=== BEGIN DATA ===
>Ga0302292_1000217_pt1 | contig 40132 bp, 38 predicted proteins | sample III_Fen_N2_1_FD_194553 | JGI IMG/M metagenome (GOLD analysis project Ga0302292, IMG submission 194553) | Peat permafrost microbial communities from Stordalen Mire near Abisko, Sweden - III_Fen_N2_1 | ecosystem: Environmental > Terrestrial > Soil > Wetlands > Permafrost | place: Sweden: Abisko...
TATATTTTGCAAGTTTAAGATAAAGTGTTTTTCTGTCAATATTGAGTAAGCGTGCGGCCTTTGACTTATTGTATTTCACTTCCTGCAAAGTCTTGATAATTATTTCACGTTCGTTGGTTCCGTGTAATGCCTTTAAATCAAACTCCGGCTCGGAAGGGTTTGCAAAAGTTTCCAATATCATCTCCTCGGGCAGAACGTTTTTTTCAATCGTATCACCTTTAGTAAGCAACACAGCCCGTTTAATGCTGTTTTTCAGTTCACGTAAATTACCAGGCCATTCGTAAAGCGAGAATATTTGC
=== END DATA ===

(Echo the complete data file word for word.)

>Ga0302292_1000217_pt1 | contig 40132 bp, 38 predicted proteins | sample III_Fen_N2_1_FD_194553 | JGI IMG/M metagenome (GOLD analysis project Ga0302292, IMG submission 194553) | Peat permafrost microbial communities from Stordalen Mire near Abisko, Sweden - III_Fen_N2_1 | ecosystem: Environmental > Terrestrial > Soil > Wetlands > Permafrost | place: Sweden: Abisko...
TATATTTTGCAAGTTTAAGATAAAGTGTTTTTCTGTCAATATTGAGTAAGCGTGCGGCCTTTGACTTATTGTATTTCACTTCCTGCAAAGTCTTGATAATTATTTCACGTTCGTTGGTTCCGTGTAATGCCTTTAAATCAAACTCCGGCTCGGAAGGGTTTGCAAAAGTTTCCAATATCATCTCCTCGGGCAGAACGTTTTTTTCAATCGTATCACCTTTAGTAAGCAACACAGCCCGTTTAATGCTGTTTTTCAGTTCACGTAAATTACCAGGCCATTCGTAAAGCGAGAATATTTGC